Problems with gaijin flared anew when three Americans didn't make it through the '84 campaign. Two years ago former Chicago Cub Jim Tracy batted .303 with 19 homers for the Yokohama Taiyo Whales. But in the third game of last season he drew a walk and was lifted for a pinch runner. Tracy thought his manager was punishing him for missing a fly ball. He refused to play again until the manager gave him an explanation. He didn't get one and left Japan.
Ex-major-leaguer Don Money had a cup of kohi during the season with the Kintetsu Buffalos. Even though the club agreed to pay the 37-year-old Money $450,000 a year, he didn't care for his accommodations and the long commute to the stadium. He quit after playing in just 30 of 130 games.
The Hankyu Braves signed onetime Texas Ranger Bump Wills for $326,000. In midsummer Wills missed a sign, and his angry manager took him out of the lineup. Wills was assigned to a farm team. He balked, which left the Braves the option of putting up with him or paying him off. They paid.
American players gripe that Japanese managers punish them to teach humility and use them as scapegoats when the team loses. "If Don Money hits 35 homers and bats .270 in Japan, they'd say he didn't hit for a high enough average," says Money. "If I batted .310 and hit 20 home runs, they'd say I didn't hit for enough power." But their Japanese detractors say U.S. imports are greedy and disloyal.
"Maybe these guys are playing by American customs or rules," says a disillusioned Sakae Okada, president of the Braves. "If this kind of thing continues, I think most people would agree simply to be done with them."
IT WON'T BE SIMPLE, SIMON
Simon Le Bon is one of the new generation of superstars created out of the electroluminescence of rock video. Swooning teenagers melt when they see the Duran Duran vocalist pout photogenically on MTV. Now the 26-year-old dreamboat has the boat of his dreams. He has entered his 76-foot yacht, Colt Cars, in this year's Whitbred Round the World Race, a perilous seven-month, 27,000-mile event. Several crewmen have drowned and many boats have been dismasted in three previous runnings. There's talk of filming Le Bon on board the yacht, which will be skippered by Skip Novak, a veteran of the last two Whitbreds.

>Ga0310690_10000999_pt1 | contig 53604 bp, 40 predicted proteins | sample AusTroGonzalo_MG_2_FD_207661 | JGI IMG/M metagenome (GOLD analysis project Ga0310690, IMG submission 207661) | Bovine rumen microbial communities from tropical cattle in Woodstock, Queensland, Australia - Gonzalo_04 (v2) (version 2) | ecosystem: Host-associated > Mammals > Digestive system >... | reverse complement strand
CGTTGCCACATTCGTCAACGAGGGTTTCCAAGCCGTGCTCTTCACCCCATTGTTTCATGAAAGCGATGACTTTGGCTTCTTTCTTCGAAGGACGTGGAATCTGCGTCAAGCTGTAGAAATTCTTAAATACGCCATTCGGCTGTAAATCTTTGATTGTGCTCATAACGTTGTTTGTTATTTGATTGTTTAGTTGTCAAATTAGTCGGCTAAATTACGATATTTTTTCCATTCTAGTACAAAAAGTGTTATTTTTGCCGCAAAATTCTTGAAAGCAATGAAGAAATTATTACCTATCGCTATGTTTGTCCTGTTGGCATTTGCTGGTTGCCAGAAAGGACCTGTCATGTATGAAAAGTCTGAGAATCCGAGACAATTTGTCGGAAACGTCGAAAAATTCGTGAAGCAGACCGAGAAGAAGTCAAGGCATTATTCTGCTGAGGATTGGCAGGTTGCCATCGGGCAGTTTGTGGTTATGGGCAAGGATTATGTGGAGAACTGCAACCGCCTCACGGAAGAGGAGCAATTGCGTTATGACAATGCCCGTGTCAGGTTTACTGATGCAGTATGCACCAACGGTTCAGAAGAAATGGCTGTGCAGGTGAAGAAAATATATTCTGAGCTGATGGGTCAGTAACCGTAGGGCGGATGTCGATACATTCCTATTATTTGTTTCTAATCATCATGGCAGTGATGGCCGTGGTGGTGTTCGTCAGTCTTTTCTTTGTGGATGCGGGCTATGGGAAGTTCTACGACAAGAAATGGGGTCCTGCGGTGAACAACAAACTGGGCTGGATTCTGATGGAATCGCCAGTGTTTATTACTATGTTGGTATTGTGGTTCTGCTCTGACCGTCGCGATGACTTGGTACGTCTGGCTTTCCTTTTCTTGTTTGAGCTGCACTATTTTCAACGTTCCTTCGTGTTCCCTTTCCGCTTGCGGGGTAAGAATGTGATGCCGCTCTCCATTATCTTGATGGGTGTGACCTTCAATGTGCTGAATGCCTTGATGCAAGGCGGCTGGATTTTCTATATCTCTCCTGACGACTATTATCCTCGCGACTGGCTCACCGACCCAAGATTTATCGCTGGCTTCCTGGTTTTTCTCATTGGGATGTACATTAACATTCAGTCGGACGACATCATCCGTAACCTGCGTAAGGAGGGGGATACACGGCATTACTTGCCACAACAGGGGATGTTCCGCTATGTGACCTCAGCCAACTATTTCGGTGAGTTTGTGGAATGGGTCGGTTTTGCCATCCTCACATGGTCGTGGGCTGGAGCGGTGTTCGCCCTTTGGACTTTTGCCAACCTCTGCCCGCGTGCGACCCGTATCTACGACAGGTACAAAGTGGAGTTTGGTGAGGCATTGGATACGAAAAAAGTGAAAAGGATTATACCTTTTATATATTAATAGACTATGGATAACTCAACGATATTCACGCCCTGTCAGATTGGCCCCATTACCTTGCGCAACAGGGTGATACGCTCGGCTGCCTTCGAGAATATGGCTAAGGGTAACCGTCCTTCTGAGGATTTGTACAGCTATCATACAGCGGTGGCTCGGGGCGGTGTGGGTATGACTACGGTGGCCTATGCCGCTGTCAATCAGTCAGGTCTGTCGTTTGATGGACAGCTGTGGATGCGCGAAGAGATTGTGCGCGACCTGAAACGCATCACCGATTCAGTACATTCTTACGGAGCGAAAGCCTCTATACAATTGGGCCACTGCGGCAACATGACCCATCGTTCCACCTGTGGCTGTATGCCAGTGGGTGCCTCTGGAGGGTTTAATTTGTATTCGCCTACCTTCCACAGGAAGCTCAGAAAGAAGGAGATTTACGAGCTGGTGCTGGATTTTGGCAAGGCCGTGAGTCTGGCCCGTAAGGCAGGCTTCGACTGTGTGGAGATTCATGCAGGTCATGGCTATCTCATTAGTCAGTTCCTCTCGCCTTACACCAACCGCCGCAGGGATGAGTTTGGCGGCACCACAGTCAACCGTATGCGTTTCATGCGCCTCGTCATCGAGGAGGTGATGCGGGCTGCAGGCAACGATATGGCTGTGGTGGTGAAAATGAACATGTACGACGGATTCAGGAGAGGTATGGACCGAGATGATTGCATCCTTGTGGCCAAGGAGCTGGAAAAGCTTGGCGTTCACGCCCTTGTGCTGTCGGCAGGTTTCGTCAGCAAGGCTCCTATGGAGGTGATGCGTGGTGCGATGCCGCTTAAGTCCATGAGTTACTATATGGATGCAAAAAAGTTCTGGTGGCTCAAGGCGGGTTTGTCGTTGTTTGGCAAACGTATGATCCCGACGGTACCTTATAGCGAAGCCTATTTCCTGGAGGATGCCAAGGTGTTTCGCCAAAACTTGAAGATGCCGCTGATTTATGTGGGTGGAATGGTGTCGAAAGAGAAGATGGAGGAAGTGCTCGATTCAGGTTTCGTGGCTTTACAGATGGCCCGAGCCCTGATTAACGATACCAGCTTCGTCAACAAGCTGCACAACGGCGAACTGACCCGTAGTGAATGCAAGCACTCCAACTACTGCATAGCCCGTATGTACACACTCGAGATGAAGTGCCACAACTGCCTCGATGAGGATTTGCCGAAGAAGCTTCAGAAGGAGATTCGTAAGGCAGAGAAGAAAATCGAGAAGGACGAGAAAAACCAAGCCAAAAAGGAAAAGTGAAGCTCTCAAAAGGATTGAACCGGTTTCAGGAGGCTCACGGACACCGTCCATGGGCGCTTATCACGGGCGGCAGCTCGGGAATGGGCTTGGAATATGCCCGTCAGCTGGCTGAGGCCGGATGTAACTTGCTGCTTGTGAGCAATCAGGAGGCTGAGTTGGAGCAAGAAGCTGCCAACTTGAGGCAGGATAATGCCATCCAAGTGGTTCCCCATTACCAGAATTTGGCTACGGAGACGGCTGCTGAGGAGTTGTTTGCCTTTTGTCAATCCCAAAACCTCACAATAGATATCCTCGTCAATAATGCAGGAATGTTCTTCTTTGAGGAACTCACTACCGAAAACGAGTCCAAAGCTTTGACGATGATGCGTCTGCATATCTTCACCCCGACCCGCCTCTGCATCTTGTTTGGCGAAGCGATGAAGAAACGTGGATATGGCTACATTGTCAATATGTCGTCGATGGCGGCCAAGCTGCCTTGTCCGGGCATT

The British-born Le Bon was introduced to the sea at eight, when his vicar took him to the Norfolk Broads for a dip in the surf. He decided then he would someday sail around the world. But his trip will only be semicircular. The singing sailor has recording commitments at the same time the race shoves off from Portsmouth, England in late September. He plans to pick up Colt Cars after the rigorous crossing from Cape Town, South Africa to Auckland, New Zealand. He'll be aboard, though, for the equally difficult journey from Auckland to South America, around Cape Horn to Punta del Este, Uruguay. Then it's across the Atlantic to Portsmouth, and the limousine ride back to London. "Of course I'm frightened," says Le Bon. "I'm bloody terrified."
Le Bon voyage.